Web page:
PwC careers are a great entry point into the world of consulting. In fact, many pursue PwC careers to leave PwC! Huh? Yes, PwC employees are usually not “lifers” and candidates join PwC to prepare them for something else they want to do long-term.
Adding PwC to your resume is a huge asset because of the brand name and sets you up for varied exit opportunities. Candidates join this massive firm with an understanding that they will most likely not work here for more than two to three years. They are looking for excellent training, experience, and global opportunities. PwC is highly desirable for its compensation as well, as it is extremely competitive.
PwC has over 160 years of experience helping clients solve business challenges, and is stronger than ever, which is impressive given the globalization of audit. Keep in mind that PwC focuses on tax, audit and advisory. Deciding which of these divisions you want to work for is key, as once you are hired, changing is nearly impossible. Divisions are known for not sharing their talent once acquired.
With over 180,000 employees worldwide, there are plenty of job opportunities. PwC has its U.S. headquarters in New York, New York. Given its massive size, employees can “fall through the cracks” and it can be challenging to stand out. Building strong networks and relationships is necessary to ensure you work on the right projects, ones that come to a close, and produce solid results. This will help you get what you want from a career-building perspective.
Hit The Ground Running
You must crush your first experience at PwC. Giving it 150% on your first project is necessary. This will highlight you to management and allow you to drive networking opportunities with multiple senior managers. This is necessary to ensure you are added to the right projects. After a year, consider stretching yourself by applying to a global job opportunity.
PwC is also known for being very inclusionary and is proud of its diverse workforce. Do let PwC know if you identify with any active diversity groups at the firm. While PwC does tout its work-life balance, keep in mind that much of this is dependent on how fast you learn to work. Work-life balance also depends on which arm of PwC you work for – for example, at Strategy&, your work is billed by the project, meaning you are incentivized to work quickly. However, in the traditional advisory practice, you are billed out by the hour. No matter how quickly you work, the goal is to max out your billable hours. This is a distinct cultural difference within the organization to be aware of.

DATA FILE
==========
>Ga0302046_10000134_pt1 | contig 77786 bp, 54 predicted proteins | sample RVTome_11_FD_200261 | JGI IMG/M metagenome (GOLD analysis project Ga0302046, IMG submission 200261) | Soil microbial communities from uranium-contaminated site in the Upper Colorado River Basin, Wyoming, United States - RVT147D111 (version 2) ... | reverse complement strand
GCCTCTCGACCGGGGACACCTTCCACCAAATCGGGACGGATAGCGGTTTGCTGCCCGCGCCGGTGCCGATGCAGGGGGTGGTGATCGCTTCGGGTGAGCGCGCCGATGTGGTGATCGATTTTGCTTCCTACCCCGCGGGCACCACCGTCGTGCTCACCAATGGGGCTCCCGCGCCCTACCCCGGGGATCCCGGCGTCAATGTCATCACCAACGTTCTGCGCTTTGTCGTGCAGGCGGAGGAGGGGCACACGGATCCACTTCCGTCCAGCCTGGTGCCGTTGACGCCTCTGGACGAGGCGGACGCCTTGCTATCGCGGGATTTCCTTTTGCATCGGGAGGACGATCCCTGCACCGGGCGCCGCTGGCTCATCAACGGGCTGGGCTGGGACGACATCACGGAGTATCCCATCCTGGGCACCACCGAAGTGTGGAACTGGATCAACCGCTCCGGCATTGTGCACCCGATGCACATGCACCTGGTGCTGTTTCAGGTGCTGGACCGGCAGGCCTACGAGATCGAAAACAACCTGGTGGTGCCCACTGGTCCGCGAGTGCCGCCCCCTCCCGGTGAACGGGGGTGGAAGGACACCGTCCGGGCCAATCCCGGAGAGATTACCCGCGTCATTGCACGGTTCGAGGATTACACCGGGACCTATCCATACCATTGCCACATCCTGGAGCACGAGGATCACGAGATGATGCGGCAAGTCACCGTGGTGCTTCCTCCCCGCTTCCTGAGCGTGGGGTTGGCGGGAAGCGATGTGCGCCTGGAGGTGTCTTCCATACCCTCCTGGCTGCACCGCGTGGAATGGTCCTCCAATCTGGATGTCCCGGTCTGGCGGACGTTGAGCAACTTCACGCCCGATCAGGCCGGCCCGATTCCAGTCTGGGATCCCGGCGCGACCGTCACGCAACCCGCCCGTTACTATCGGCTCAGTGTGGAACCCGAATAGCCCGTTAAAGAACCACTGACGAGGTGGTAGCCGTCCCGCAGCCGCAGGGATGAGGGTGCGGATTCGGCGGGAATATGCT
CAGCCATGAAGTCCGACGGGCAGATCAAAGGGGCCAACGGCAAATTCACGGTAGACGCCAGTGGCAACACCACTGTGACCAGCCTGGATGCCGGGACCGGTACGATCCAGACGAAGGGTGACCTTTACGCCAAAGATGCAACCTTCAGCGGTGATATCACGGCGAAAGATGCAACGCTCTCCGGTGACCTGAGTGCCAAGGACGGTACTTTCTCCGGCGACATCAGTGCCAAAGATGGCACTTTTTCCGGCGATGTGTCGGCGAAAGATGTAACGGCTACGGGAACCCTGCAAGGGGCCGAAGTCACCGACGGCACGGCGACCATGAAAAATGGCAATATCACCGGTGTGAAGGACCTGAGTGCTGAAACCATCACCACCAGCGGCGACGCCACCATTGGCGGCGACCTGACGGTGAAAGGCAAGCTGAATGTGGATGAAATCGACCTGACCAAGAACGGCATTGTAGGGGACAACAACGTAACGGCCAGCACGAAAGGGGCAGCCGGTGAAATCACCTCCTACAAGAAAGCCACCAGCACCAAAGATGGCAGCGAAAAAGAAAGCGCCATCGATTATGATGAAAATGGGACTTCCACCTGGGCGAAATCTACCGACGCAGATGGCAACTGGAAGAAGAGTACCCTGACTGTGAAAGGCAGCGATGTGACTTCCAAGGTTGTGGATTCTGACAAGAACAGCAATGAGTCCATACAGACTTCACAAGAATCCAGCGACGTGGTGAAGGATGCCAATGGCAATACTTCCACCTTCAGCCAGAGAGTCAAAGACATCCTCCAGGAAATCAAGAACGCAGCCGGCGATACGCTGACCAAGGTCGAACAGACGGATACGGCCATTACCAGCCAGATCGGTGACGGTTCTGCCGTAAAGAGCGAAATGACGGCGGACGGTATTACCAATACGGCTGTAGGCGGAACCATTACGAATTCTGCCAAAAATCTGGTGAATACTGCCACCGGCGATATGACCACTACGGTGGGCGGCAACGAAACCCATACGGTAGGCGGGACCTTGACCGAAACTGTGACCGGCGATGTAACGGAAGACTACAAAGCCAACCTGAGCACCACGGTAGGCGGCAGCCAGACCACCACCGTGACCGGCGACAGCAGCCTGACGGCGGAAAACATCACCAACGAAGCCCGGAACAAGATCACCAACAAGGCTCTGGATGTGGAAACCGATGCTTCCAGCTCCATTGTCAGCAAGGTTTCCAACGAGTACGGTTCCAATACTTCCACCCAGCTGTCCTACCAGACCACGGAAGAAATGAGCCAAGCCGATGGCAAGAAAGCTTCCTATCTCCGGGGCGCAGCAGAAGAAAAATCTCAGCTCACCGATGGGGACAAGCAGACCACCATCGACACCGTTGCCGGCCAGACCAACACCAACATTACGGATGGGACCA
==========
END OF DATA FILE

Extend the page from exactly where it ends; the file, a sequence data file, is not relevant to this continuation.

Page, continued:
Life at PwC
A PwC consulting career will be both challenging and financially rewarding. A PwC consultant helps clients identify solutions – both strategic and operational – to complex business challenges. For example, perhaps the Coronavirus has impacted a client’s supply chain – can you identify alternatives to mitigate the financial impact? Or, a project could focus on how to help an organization enter a new market or complete a post-merger integration.
Technical skills are highly prized and heavily used at PwC. However, like most other consulting firms, when PwC says, “technical skills”, it mostly means Excel. Now if you’re working in the Digital practice, this may be different, but in Advisory, you’ll spend 90% of your day in Excel and PowerPoint.
Pro Tip: even if you don’t join PwC with high technical skills, PwC will train you to develop them. However, knowing how to use Excel/PPT like a consultant will give you a leg up on Day 1. Technical training is emphasized over strategic/problem solving training at PwC.
Like at every other consulting firm, you can expect to face business challenges before you feel fully able to solve them. This is considered part of your training at PwC. The firm has no problem allowing you to experience not knowing how to do something out of the gate. It’s part of the process.
Furthermore, just like other consulting jobs, you can expect to travel weekly and to be on the client site 3-4 days per week.
PwC Culture, Benefits, and Reviews
Partly due to its sheer size and scale, PwC culture is hierarchical in nature. Outside of your immediate projects, you’ll have to work to benefit from the expertise of principals and PwC partners. Internal networking is key – this will help you get staffed on projects you want to be on and open up leaders’ networks to you after you leave.
Promotion cycles at PwC come along every 2-3 years, and the firm pays better than most of the Big 4. Its strategy practice offers a higher base than MBB. See full PwC salary data here.
PwC is known for fostering diversity and having an inclusive culture. It has won many awards for its focus here. It is also known for its office community days. These days focus on giving back to the cities in which PwC offices are located. While the firm does partake in its fair share of pro-bono projects, make no mistake about it – you will be working for a profit-driven organization that serves other profit-driven organizations.
PwC Job Openings
There is no shortage of PwC consulting jobs throughout the country and worldwide, especially in second- and third-tier consulting cities that smaller firms don’t have a presence in.
Whether you are interested in an internship or a PwC career, check out current PwC consultant job openings.
PwC Careers: Video
PwC Job – Worth Pursuing
Obtaining that coveted job at PwC will require a strong resume and effective networking to help you make it to that first interview. From there, you are on an even playing field with every other candidate, and regardless of background, your fit and case interview performance will determine the rest. Make sure to prep early and with an expert!
If you are interested in working in a team environment, are highly motivated and ready for a challenge, a career with PwC is worth considering.
PwC Careers: YouTube Transcription:
“PwC careers” – if you drop that on the street in LA or New York you might have a chance that somebody would be familiar with it. PwC at large is a huge brand name and with a few hundred thousand employees, you would kind of expect for it to be a big brand name. But, PwC as a career means one of three things: PwC tax, PwC audit, or PwC consulting. Today at Management Consulted, we’re gonna focus on the consultant aspect of it. I’m Jenny Rae Le Roux, the Managing Director of Management Consulted and an ex-Bain consultant. I have to admit though, I’m a little biased toward boutiques and firms that have a smaller more collegial feel.